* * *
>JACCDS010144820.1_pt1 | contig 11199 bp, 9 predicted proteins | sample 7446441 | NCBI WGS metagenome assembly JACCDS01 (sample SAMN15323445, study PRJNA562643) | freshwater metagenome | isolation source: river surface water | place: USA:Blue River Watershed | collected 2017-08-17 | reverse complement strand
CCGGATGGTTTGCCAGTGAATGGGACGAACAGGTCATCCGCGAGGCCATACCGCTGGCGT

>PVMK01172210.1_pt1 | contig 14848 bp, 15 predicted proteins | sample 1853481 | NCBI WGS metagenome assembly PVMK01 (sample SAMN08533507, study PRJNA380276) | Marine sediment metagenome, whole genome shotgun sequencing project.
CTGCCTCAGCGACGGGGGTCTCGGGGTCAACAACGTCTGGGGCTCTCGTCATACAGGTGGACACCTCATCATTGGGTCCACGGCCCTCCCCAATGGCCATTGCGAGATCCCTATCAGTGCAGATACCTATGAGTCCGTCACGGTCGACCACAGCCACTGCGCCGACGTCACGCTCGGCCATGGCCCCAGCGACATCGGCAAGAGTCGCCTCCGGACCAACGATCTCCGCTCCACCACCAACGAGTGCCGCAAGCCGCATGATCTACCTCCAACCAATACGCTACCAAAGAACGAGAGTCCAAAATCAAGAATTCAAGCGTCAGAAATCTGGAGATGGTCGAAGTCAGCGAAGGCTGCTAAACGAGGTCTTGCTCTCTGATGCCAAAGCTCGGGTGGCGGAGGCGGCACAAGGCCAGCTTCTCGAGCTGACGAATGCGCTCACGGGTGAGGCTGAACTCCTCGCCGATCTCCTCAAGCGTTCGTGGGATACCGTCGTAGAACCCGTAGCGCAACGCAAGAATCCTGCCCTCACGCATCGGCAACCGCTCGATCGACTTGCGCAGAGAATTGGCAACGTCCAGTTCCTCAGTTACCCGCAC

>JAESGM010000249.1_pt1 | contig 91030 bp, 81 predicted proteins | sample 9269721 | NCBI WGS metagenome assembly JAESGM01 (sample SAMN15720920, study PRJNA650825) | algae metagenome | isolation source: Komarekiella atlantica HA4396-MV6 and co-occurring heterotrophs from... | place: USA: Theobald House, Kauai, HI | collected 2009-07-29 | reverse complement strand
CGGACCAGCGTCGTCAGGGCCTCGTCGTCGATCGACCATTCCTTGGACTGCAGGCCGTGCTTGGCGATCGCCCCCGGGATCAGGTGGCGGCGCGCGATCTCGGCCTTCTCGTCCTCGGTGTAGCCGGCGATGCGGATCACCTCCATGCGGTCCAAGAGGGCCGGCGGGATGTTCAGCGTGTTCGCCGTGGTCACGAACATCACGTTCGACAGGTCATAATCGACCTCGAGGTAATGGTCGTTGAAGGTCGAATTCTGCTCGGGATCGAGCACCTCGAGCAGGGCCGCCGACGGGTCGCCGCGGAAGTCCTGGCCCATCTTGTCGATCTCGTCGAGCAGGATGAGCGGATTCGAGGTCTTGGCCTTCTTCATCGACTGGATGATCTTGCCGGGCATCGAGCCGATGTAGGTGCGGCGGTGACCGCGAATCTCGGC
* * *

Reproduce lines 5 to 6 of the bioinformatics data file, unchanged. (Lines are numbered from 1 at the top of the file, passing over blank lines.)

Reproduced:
>JAESGM010000249.1_pt1 | contig 91030 bp, 81 predicted proteins | sample 9269721 | NCBI WGS metagenome assembly JAESGM01 (sample SAMN15720920, study PRJNA650825) | algae metagenome | isolation source: Komarekiella atlantica HA4396-MV6 and co-occurring heterotrophs from... | place: USA: Theobald House, Kauai, HI | collected 2009-07-29 | reverse complement strand
CGGACCAGCGTCGTCAGGGCCTCGTCGTCGATCGACCATTCCTTGGACTGCAGGCCGTGCTTGGCGATCGCCCCCGGGATCAGGTGGCGGCGCGCGATCTCGGCCTTCTCGTCCTCGGTGTAGCCGGCGATGCGGATCACCTCCATGCGGTCCAAGAGGGCCGGCGGGATGTTCAGCGTGTTCGCCGTGGTCACGAACATCACGTTCGACAGGTCATAATCGACCTCGAGGTAATGGTCGTTGAAGGTCGAATTCTGCTCGGGATCGAGCACCTCGAGCAGGGCCGCCGACGGGTCGCCGCGGAAGTCCTGGCCCATCTTGTCGATCTCGTCGAGCAGGATGAGCGGATTCGAGGTCTTGGCCTTCTTCATCGACTGGATGATCTTGCCGGGCATCGAGCCGATGTAGGTGCGGCGGTGACCGCGAATCTCGGC